How to use two powerful tools to collaborate on writing projects

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Literature... and latte. Photo illustration Charlie Sorrel/Cult of Mac

 

These days you can easily share data and collaborate on almost anything, from Rdio playlists to photo streams. But when it comes to plain old written text, your options are terrible. You’re pretty much caught between working on a shared file in Google Docs or shuttling versions of your work back and forth via email. Add more than one collaborator and this becomes a total nightmare.

Thankfully, tools exist to smooth the process of collaborating on writing projects. I’m currently editing the second draft of a novella, and I’m looking for a way to work with “beta” readers. I’m testing several pieces of software, and so far one called Draft is in the lead. Not only does it let you share a document with other people, it lets the team comment on any part of the source document and also allows them to edit a copy. Then, when they submit their versions, you can preview any changes before accepting or rejecting them.

Better still, because Draft can sync with a document in Dropbox (as well as several other cloud services), you can sync the edits from your beta team with a local app, like Scrivener. Here’s what you need to make the collaborative magic happen.

Handy Photo 2 Editing App Really Is Handy

After Facebook snapped up the Oculus Rift, a VR headset maker, we wondered what companies Apple should buy before Mark Zuckerberg or Google got their hands on them. Which of these companies should Apple buy with its mighty cash horde?  Fitbit, Sonos, Telegram.org, Square, Leap Motion, Zstat, Here
After Facebook snapped up the Oculus Rift, a VR headset maker, we wondered what companies Apple should buy before Mark Zuckerberg or Google got their hands on them. Which of these companies should Apple buy with its mighty cash horde? Fitbit, Sonos, Telegram.org, Square, Leap Motion, Zstat, Here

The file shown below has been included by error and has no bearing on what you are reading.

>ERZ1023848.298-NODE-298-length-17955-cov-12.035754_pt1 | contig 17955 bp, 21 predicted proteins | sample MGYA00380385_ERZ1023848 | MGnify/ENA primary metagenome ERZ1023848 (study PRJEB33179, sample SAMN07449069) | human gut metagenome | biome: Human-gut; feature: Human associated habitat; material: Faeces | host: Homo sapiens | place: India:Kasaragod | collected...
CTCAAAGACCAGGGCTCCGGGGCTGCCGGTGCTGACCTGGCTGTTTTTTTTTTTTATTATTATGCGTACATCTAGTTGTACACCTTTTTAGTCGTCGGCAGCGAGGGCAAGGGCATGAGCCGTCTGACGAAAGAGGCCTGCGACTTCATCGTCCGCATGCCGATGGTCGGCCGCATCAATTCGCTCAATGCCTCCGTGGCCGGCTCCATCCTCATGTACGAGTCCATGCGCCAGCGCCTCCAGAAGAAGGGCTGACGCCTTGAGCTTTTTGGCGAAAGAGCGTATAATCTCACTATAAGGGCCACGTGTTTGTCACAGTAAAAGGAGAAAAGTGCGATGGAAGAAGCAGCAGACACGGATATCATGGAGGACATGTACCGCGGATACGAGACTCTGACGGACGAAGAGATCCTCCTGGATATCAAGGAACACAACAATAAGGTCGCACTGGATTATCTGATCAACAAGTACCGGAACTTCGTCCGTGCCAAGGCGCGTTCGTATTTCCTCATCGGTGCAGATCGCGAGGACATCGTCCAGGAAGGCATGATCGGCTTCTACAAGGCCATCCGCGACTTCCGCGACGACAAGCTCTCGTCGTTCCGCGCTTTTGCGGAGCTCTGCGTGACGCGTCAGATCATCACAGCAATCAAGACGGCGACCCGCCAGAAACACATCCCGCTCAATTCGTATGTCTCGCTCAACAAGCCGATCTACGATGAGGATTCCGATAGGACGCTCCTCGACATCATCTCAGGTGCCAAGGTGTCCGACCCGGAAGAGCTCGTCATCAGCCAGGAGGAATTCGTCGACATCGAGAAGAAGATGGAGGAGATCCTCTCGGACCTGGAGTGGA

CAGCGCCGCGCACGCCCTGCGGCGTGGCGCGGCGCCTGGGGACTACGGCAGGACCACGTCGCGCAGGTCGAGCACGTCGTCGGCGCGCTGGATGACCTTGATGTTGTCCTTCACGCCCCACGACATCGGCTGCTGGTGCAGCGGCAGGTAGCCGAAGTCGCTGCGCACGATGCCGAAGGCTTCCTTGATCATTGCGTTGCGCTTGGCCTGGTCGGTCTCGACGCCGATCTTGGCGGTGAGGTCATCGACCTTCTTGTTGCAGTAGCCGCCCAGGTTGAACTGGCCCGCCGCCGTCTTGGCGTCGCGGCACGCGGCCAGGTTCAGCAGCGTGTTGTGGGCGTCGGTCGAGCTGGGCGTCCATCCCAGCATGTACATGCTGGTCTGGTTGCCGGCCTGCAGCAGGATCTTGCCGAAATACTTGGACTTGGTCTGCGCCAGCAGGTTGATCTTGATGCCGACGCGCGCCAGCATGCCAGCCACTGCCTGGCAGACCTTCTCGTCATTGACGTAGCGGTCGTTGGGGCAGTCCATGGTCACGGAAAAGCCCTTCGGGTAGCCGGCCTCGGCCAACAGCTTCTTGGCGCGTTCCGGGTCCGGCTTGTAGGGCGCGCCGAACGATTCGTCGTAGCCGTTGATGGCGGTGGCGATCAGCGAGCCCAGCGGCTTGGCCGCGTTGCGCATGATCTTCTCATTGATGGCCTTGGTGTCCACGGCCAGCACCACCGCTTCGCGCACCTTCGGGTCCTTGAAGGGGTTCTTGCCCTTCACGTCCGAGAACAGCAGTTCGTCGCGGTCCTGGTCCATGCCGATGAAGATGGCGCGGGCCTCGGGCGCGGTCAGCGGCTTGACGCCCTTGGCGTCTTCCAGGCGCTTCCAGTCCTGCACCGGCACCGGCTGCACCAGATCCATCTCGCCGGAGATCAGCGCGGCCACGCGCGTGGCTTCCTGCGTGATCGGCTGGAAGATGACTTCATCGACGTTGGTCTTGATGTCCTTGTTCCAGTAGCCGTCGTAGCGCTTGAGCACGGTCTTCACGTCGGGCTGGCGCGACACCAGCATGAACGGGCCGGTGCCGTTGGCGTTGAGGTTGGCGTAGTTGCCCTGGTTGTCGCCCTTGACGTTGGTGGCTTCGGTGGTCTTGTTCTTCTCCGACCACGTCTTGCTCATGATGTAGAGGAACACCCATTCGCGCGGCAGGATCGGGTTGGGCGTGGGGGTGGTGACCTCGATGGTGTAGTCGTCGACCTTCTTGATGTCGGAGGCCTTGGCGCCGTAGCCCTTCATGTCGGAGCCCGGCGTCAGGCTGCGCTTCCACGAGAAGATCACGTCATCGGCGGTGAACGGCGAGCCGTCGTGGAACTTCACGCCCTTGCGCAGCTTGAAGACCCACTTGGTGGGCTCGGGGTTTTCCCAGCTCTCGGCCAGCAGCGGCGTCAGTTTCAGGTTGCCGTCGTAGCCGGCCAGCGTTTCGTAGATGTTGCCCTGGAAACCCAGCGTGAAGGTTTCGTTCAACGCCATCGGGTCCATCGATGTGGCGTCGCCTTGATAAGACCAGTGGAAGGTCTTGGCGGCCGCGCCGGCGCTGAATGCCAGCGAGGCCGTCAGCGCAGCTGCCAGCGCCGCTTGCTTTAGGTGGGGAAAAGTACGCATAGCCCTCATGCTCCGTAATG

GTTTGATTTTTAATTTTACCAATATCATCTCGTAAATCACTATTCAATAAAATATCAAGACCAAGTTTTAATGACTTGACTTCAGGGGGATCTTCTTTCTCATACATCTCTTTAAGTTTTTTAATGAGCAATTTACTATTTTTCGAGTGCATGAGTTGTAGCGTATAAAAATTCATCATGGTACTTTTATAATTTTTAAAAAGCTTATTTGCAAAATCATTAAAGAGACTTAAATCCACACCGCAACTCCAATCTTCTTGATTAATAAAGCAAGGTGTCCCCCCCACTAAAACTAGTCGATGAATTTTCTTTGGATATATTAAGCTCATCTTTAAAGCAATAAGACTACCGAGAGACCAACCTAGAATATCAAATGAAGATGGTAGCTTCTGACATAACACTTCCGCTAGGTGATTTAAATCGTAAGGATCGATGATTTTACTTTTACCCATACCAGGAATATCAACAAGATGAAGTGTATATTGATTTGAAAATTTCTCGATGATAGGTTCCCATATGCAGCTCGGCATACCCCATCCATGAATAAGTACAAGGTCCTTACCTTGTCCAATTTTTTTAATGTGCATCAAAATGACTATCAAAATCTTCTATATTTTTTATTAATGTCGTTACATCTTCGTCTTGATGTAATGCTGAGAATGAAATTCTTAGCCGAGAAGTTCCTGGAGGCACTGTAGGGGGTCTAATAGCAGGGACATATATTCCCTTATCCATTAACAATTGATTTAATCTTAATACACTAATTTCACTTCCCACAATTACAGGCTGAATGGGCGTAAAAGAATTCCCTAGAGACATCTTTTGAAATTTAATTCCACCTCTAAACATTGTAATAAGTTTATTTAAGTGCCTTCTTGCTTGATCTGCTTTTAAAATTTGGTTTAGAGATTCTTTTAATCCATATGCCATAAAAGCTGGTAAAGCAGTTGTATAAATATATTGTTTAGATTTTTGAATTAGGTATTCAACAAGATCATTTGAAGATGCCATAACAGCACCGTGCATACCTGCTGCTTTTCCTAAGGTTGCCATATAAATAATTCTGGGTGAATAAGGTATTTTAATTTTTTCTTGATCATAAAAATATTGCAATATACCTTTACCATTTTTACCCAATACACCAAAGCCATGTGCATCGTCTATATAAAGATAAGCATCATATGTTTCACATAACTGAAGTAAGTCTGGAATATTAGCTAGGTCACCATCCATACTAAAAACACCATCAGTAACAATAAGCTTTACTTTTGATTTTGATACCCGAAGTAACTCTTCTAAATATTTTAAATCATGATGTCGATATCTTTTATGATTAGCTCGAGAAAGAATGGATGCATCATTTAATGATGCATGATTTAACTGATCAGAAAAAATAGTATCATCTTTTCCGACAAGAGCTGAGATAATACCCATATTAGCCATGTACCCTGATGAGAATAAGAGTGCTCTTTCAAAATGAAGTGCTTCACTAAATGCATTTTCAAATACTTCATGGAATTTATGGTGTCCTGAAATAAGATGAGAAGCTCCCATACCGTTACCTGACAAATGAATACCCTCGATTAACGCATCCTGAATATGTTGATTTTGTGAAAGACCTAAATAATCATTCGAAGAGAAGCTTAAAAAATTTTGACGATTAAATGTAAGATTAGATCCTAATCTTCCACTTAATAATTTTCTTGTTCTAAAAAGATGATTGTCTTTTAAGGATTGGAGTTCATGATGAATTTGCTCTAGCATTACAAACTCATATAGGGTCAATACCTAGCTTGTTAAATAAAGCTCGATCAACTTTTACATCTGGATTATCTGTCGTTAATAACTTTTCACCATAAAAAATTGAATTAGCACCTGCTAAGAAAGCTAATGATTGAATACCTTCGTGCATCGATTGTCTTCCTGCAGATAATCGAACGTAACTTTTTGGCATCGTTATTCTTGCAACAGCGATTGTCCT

Handy Photo has gone from v1 to v2, and has changed from an app I apparently installed and then discarded to something that looks very useful indeed for the mobile photographer.

The update brings iOS 7 support, a complete redesign of the interface, and some sweet new features.

How To Use The iOS 7 Photos App To Edit Right On Your iPhone [iOS Tips]

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Sure, you can use something like iPhoto to really dig in and edit your iPhone photos, but if you just want a simple, no frills simple edit or two–plus some nifty filters if you have an iPhone 5 and up–the built-in Photos app in iOS 7 is a pretty great choice. It’s easy to use, and you already own it.

We showed you how to apply the new iOS 7 filters in yesterday’s tip post, so let’s look at the other four options available to you: rotate, auto-enhance, red eye, and cropping.

Promise Technology First To Announce Thunderbolt 2 Peripherals

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We know that the new Mac Pro — and as we learned earlier this week, the new MacBook Pros — sport new Thunderbolt 2 ports, which double the speed of the initial version to a maximum throughput of 20GB/second.

All that speed is academic without peripherals designed specifically for Thunderbolt 2. So today, Promise Technology is the first company to announce Thunderbolt 2 stuff — namely, their Pegasus2 RAID storage boxes and SANLink2 Fibre Channel-to-Thunderbolt 2 SAN device bridge.

iMovie Gets Huge, Awesome Upgrades, But Leaves One Or Two Big Holes

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This is it — we’re entering a golden age of video. Thanks to processor and camera upgrades that allow phones and tablets to shoot high-quality video, edit them then turn around and very quickly share them with pretty much any audience.

Apple has obviously realized this, and beefed up the populist iMovie, on both the Mac and iOS.